Many aspects of the DPP were already cleared by the Defence Acquisition Council (DAC) in February. The new DPP also allows the DAC to take a “fast-track” route to acquire weapons, something which was limited to only the armed forces till now. The DPP document says that defence procurement involves long gestation periods, and delay in procurement will impact the preparedness of defence forces, besides resulting in opportunity cost. The needs of the armed forces being non-negotiable and an uncompromising aspect, flexibility in the procurement process is required, which has also been provisioned for.
The crowd at the expo included components manufacturing companies, plenty of Armed forces, Navy and Air Force personnel attired in all their glory who had come seeking to see some extraordinary equipment and combat and sensor systems.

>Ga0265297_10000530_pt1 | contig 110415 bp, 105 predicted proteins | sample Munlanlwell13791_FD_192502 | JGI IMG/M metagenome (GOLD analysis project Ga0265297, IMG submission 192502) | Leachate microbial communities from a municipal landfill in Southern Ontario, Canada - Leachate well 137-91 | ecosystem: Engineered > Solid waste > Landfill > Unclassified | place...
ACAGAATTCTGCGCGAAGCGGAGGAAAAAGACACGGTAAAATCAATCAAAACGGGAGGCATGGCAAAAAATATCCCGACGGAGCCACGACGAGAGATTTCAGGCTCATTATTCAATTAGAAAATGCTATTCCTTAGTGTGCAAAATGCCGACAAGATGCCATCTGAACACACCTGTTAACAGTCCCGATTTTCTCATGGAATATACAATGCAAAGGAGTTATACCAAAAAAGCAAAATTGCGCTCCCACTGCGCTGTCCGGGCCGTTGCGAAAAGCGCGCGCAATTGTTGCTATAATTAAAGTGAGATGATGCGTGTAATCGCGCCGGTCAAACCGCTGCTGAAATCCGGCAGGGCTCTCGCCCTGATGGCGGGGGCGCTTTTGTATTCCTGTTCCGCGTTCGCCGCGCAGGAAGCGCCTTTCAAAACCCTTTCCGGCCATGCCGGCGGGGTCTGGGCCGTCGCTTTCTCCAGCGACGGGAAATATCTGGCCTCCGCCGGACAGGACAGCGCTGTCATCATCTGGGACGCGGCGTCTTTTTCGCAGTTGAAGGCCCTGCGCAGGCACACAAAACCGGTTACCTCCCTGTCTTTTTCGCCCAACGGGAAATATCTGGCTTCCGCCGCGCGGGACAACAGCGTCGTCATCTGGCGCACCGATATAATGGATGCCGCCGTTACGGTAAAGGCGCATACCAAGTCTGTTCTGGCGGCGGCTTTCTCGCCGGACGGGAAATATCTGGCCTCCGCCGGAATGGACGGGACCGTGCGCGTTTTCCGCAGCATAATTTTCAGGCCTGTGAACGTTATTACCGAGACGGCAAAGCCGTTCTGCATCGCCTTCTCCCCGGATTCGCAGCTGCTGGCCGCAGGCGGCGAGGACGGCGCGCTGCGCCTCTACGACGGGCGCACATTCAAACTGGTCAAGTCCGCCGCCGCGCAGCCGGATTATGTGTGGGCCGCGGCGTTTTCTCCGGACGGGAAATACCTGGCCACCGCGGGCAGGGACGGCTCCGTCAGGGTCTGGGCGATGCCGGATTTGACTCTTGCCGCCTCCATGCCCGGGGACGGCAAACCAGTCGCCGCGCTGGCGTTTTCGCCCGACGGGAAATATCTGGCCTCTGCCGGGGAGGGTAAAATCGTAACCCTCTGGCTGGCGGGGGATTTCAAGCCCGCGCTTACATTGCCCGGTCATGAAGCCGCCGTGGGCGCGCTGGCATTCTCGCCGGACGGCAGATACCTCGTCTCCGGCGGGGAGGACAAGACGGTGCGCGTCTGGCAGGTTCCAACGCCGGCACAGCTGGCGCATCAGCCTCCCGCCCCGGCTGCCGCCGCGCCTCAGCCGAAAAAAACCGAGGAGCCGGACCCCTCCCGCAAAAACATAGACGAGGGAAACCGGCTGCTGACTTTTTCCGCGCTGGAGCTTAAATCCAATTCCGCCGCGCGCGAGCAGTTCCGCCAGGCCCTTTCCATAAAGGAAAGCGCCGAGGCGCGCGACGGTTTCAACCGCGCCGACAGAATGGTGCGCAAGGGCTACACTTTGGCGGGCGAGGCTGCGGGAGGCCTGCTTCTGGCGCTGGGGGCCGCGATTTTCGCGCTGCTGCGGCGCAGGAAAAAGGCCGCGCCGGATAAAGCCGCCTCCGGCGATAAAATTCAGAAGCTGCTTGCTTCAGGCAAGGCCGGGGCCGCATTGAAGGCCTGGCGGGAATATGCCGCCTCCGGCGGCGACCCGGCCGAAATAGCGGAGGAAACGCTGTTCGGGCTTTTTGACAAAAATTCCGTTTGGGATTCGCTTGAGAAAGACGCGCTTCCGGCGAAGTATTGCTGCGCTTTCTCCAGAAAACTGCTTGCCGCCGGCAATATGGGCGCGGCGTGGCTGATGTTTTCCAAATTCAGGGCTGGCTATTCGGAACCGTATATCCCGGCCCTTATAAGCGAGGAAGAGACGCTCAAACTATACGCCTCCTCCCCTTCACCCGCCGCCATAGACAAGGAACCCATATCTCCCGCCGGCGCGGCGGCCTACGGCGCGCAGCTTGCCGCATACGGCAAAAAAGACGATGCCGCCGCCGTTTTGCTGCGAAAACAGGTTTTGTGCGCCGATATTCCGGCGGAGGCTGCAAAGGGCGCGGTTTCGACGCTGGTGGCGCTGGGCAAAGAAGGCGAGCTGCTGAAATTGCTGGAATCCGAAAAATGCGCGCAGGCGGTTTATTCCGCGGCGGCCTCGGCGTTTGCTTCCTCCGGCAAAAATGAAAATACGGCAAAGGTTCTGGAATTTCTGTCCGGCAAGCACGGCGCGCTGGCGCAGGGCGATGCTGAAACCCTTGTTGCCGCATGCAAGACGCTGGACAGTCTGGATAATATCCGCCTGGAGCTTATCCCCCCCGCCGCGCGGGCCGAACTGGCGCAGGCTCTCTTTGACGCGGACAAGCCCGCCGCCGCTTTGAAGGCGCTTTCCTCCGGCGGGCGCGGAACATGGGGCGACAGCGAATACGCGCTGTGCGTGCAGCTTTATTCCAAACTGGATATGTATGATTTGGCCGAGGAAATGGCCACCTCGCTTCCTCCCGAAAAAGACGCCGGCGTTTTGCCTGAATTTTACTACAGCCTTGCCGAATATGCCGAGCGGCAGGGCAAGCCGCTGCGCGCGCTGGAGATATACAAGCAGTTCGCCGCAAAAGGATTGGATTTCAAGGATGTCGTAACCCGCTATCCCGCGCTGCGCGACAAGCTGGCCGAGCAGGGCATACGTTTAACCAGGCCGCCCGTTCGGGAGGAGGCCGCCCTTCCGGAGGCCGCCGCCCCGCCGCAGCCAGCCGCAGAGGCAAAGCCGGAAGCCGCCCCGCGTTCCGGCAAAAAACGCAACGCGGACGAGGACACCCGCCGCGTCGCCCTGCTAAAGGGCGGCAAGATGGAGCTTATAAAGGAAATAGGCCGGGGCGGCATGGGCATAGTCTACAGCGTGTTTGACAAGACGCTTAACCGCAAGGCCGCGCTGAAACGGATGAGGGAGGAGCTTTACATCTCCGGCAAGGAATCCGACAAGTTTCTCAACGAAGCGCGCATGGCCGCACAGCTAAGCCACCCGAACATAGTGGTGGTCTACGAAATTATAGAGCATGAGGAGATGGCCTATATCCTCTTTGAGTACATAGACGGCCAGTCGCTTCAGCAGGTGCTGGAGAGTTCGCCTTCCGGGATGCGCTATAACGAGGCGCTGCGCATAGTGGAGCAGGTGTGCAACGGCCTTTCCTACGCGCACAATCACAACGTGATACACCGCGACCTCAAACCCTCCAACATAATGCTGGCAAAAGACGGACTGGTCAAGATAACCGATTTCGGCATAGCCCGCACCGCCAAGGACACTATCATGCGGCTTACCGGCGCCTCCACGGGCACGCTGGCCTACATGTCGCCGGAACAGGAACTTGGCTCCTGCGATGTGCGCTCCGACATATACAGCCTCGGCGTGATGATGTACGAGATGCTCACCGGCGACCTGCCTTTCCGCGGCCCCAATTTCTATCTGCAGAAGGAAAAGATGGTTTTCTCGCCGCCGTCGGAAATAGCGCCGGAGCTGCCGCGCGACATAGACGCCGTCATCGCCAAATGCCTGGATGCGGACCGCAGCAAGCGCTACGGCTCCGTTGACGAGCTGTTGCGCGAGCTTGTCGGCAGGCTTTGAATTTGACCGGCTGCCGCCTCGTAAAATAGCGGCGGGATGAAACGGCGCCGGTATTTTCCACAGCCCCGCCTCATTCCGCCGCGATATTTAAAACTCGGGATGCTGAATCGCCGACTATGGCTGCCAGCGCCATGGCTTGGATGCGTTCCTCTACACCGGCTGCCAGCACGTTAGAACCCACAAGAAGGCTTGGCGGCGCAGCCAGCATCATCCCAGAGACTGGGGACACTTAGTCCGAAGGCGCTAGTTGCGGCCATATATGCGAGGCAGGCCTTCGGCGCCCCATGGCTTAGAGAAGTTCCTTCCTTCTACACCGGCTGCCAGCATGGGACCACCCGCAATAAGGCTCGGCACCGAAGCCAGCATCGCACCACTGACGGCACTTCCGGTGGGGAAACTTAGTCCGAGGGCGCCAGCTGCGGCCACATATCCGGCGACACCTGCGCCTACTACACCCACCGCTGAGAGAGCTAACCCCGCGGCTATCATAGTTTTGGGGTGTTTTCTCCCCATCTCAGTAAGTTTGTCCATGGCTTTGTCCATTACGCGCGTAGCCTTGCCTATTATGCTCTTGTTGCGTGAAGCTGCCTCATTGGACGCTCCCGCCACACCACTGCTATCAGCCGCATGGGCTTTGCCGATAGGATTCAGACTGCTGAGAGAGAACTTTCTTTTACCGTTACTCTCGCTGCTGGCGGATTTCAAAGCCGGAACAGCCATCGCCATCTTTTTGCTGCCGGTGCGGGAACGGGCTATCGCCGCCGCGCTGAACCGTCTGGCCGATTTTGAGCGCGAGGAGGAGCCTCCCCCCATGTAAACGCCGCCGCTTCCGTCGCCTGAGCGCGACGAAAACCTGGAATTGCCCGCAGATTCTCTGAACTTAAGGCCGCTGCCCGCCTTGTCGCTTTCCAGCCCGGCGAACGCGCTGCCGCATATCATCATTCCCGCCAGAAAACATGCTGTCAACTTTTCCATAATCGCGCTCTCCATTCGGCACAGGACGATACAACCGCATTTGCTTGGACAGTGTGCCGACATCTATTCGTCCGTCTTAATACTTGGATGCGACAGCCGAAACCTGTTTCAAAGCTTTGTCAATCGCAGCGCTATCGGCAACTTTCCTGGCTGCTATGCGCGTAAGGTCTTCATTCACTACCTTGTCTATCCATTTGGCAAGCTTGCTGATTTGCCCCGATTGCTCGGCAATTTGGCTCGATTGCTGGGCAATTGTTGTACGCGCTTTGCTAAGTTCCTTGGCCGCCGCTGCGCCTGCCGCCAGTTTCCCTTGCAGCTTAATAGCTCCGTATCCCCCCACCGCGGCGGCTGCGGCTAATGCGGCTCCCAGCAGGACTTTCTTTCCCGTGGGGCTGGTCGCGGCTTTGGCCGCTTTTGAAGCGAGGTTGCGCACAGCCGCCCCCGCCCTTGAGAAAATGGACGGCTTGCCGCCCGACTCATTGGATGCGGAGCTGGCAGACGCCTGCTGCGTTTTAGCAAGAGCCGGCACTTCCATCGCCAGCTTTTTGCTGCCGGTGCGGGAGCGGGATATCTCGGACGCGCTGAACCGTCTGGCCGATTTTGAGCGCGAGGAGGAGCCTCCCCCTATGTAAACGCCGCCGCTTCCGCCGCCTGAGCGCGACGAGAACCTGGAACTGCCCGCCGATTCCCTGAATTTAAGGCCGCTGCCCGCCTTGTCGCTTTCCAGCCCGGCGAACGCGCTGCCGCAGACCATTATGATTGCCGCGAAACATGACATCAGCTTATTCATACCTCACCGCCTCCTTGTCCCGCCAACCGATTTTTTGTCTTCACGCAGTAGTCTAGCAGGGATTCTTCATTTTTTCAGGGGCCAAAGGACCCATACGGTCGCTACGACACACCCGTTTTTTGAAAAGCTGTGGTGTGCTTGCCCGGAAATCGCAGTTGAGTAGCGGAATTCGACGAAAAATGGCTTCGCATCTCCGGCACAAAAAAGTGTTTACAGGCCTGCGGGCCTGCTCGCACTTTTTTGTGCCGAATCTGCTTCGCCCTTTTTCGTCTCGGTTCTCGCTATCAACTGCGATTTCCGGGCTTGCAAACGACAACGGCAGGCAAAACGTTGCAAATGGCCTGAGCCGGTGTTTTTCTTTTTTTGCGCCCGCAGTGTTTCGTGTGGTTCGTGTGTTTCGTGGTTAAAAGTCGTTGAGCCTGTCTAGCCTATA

Rooting for India
For a long time, at least in terms of defence, domestic defence manufacturing continued to be dominated by the defence public sector undertakings and the Ordnance Factories Board, which together command 80-90% share. This will soon change. The show of strength displayed by Indian companies in terms of technology, materials, and composites, only went on to prove that they cannot be undermined anymore.